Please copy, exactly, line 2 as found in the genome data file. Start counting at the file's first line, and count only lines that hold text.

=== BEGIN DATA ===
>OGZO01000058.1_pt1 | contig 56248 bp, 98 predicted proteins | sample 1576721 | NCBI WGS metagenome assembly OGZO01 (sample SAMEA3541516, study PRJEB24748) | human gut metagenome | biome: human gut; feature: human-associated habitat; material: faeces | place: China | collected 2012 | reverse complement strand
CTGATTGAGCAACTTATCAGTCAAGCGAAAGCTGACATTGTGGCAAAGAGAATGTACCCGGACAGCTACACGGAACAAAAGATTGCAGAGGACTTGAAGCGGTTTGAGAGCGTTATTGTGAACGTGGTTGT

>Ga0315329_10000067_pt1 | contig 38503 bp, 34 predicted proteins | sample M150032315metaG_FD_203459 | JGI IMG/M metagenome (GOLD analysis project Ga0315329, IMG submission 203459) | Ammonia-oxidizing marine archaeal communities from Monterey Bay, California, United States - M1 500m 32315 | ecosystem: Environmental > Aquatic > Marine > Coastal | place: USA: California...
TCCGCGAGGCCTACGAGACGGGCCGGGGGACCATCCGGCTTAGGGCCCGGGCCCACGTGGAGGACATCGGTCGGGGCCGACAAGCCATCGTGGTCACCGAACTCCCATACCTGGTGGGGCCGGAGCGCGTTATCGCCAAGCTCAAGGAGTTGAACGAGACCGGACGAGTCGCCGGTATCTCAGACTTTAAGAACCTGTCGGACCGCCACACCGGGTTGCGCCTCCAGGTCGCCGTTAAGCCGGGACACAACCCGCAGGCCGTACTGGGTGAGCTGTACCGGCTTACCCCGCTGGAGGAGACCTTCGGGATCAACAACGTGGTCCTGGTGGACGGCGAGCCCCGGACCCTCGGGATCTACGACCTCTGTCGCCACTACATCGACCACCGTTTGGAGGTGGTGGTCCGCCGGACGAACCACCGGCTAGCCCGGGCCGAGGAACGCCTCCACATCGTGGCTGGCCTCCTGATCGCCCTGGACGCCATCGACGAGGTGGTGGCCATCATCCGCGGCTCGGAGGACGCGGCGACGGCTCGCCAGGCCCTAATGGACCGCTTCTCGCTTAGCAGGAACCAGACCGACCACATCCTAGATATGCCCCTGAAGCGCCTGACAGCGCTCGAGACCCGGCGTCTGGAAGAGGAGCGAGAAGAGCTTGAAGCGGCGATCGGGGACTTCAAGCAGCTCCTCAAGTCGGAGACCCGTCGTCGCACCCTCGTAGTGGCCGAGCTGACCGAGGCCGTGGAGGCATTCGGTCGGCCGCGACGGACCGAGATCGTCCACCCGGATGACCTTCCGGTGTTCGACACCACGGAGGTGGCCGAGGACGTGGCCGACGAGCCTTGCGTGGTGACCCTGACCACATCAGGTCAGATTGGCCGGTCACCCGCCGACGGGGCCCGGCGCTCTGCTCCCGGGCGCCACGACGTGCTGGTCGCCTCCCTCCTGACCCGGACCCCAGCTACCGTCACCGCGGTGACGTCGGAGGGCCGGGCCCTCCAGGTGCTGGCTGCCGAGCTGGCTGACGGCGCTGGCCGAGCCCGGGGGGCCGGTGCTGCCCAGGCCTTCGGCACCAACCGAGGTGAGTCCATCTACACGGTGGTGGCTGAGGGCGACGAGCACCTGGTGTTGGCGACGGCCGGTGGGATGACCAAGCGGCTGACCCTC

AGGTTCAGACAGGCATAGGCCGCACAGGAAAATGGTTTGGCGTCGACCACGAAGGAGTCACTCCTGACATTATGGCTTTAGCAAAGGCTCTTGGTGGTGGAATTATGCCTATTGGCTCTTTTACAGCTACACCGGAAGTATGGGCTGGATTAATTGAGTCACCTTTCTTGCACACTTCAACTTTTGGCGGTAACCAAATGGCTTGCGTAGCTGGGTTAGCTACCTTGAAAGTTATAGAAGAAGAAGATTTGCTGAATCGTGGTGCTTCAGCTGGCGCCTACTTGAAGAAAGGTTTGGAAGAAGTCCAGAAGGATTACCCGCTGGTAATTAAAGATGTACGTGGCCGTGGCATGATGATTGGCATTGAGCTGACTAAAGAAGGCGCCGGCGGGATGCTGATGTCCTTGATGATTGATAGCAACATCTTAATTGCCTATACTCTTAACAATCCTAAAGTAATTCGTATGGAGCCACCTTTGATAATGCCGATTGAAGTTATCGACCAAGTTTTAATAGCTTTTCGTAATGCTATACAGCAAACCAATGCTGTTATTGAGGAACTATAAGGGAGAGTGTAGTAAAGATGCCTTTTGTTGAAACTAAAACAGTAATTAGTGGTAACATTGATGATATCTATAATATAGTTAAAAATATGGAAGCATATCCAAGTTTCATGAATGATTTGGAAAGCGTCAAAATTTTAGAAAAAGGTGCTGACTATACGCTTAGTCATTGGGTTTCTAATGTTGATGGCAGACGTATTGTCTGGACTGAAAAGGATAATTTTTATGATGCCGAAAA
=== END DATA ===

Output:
CTGATTGAGCAACTTATCAGTCAAGCGAAAGCTGACATTGTGGCAAAGAGAATGTACCCGGACAGCTACACGGAACAAAAGATTGCAGAGGACTTGAAGCGGTTTGAGAGCGTTATTGTGAACGTGGTTGT